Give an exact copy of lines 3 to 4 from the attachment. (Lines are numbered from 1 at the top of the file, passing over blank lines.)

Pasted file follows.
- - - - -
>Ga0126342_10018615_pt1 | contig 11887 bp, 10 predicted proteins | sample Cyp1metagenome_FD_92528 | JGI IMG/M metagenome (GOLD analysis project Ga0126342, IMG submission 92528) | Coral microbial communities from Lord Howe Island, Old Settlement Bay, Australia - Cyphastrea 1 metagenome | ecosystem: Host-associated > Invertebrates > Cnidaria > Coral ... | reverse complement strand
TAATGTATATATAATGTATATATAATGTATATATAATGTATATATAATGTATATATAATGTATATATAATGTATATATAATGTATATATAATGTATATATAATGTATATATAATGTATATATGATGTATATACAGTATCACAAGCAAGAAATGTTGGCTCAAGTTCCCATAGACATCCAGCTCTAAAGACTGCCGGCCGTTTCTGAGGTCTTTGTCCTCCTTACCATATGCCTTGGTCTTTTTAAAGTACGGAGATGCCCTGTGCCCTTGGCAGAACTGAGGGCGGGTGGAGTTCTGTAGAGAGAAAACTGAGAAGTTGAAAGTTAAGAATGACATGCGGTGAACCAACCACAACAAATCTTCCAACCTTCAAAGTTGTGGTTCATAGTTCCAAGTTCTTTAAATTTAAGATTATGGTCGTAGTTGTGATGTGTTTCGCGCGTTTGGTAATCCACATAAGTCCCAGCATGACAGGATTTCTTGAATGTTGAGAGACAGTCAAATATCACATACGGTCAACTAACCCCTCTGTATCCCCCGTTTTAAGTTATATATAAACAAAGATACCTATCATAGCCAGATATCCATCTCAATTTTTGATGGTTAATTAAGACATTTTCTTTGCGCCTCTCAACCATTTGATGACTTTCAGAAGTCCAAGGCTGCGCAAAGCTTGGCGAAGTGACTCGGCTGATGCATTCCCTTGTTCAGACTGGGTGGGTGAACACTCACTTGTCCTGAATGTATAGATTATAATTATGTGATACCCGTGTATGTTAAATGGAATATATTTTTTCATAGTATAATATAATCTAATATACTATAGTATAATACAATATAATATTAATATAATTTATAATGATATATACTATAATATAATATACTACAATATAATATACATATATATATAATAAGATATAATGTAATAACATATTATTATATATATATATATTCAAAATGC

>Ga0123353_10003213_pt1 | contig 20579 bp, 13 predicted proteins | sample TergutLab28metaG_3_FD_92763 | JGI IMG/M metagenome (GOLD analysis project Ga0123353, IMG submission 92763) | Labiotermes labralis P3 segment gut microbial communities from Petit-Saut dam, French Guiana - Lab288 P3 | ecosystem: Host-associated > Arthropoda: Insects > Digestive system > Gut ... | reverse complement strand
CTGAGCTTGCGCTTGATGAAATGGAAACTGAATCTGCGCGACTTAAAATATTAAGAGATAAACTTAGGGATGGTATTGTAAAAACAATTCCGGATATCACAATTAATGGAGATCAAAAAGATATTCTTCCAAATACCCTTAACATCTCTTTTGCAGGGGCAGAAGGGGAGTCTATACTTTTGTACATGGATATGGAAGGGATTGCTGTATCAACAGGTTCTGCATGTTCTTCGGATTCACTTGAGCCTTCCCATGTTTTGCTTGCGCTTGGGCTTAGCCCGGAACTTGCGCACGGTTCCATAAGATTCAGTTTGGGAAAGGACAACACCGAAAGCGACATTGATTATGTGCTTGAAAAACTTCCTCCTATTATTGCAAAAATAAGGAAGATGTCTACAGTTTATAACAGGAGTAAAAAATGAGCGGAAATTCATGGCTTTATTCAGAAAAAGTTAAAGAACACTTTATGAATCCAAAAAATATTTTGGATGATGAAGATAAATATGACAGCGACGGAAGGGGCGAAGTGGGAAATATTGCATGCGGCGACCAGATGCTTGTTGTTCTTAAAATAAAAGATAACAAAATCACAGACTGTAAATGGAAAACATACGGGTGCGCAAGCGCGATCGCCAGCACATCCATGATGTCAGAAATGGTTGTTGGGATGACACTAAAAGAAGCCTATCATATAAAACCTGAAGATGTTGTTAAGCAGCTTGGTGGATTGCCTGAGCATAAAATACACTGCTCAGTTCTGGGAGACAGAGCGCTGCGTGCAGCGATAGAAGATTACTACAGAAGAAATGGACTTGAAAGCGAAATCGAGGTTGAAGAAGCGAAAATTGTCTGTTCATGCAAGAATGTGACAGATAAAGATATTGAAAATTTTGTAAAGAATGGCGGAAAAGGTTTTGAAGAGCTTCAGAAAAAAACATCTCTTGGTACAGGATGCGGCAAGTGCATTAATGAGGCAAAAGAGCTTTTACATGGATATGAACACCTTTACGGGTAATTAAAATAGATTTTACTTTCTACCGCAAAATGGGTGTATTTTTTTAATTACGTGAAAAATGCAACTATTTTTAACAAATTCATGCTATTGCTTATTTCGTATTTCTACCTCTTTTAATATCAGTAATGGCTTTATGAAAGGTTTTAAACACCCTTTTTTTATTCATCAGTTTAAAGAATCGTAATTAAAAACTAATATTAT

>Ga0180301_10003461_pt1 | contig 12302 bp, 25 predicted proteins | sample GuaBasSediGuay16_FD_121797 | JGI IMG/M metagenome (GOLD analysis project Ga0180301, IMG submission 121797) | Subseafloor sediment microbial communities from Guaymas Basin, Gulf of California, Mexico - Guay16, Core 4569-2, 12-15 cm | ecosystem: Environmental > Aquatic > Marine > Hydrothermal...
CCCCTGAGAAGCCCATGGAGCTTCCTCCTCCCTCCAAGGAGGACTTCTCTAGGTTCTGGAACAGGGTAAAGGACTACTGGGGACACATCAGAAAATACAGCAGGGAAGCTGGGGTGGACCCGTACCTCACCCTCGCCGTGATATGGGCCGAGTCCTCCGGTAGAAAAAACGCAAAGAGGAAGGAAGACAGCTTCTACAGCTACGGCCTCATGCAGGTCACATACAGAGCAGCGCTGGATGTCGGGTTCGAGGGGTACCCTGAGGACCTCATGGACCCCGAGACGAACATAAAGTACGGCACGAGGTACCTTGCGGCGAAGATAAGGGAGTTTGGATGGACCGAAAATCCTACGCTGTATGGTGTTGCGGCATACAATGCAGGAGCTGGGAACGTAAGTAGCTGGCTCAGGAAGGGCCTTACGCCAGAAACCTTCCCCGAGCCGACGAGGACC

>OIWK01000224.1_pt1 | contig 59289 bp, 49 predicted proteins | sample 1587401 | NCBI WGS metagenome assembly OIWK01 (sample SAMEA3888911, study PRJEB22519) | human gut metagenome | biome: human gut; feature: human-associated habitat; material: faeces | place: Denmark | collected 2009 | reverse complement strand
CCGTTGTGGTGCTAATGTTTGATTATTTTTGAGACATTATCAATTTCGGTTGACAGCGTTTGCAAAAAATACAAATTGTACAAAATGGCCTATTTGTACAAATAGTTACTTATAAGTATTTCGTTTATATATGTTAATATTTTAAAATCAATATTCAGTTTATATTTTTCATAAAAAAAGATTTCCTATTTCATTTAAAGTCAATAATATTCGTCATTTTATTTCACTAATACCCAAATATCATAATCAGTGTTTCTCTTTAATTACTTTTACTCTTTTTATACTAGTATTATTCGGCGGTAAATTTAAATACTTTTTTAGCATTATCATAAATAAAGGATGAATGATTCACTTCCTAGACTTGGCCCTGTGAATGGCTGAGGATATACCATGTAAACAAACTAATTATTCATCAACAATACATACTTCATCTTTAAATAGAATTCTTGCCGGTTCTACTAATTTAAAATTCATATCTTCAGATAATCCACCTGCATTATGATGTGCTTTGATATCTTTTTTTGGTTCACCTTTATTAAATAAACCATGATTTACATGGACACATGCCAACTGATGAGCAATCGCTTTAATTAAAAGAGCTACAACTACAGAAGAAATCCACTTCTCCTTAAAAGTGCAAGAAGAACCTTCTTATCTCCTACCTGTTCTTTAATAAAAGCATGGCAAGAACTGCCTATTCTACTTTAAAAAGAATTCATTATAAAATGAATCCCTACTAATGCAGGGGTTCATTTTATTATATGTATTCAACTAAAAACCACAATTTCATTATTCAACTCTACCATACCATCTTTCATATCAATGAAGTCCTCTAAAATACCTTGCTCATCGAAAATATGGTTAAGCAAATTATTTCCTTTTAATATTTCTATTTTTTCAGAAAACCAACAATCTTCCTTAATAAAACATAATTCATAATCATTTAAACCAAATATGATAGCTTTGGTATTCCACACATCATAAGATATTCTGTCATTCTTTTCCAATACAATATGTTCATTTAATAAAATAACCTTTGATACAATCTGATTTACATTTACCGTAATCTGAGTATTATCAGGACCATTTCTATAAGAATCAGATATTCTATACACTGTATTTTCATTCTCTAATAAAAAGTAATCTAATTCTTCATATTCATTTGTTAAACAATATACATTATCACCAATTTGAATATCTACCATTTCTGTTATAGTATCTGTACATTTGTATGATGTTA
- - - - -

>Ga0123353_10003213_pt1 | contig 20579 bp, 13 predicted proteins | sample TergutLab28metaG_3_FD_92763 | JGI IMG/M metagenome (GOLD analysis project Ga0123353, IMG submission 92763) | Labiotermes labralis P3 segment gut microbial communities from Petit-Saut dam, French Guiana - Lab288 P3 | ecosystem: Host-associated > Arthropoda: Insects > Digestive system > Gut ... | reverse complement strand
CTGAGCTTGCGCTTGATGAAATGGAAACTGAATCTGCGCGACTTAAAATATTAAGAGATAAACTTAGGGATGGTATTGTAAAAACAATTCCGGATATCACAATTAATGGAGATCAAAAAGATATTCTTCCAAATACCCTTAACATCTCTTTTGCAGGGGCAGAAGGGGAGTCTATACTTTTGTACATGGATATGGAAGGGATTGCTGTATCAACAGGTTCTGCATGTTCTTCGGATTCACTTGAGCCTTCCCATGTTTTGCTTGCGCTTGGGCTTAGCCCGGAACTTGCGCACGGTTCCATAAGATTCAGTTTGGGAAAGGACAACACCGAAAGCGACATTGATTATGTGCTTGAAAAACTTCCTCCTATTATTGCAAAAATAAGGAAGATGTCTACAGTTTATAACAGGAGTAAAAAATGAGCGGAAATTCATGGCTTTATTCAGAAAAAGTTAAAGAACACTTTATGAATCCAAAAAATATTTTGGATGATGAAGATAAATATGACAGCGACGGAAGGGGCGAAGTGGGAAATATTGCATGCGGCGACCAGATGCTTGTTGTTCTTAAAATAAAAGATAACAAAATCACAGACTGTAAATGGAAAACATACGGGTGCGCAAGCGCGATCGCCAGCACATCCATGATGTCAGAAATGGTTGTTGGGATGACACTAAAAGAAGCCTATCATATAAAACCTGAAGATGTTGTTAAGCAGCTTGGTGGATTGCCTGAGCATAAAATACACTGCTCAGTTCTGGGAGACAGAGCGCTGCGTGCAGCGATAGAAGATTACTACAGAAGAAATGGACTTGAAAGCGAAATCGAGGTTGAAGAAGCGAAAATTGTCTGTTCATGCAAGAATGTGACAGATAAAGATATTGAAAATTTTGTAAAGAATGGCGGAAAAGGTTTTGAAGAGCTTCAGAAAAAAACATCTCTTGGTACAGGATGCGGCAAGTGCATTAATGAGGCAAAAGAGCTTTTACATGGATATGAACACCTTTACGGGTAATTAAAATAGATTTTACTTTCTACCGCAAAATGGGTGTATTTTTTTAATTACGTGAAAAATGCAACTATTTTTAACAAATTCATGCTATTGCTTATTTCGTATTTCTACCTCTTTTAATATCAGTAATGGCTTTATGAAAGGTTTTAAACACCCTTTTTTTATTCATCAGTTTAAAGAATCGTAATTAAAAACTAATATTAT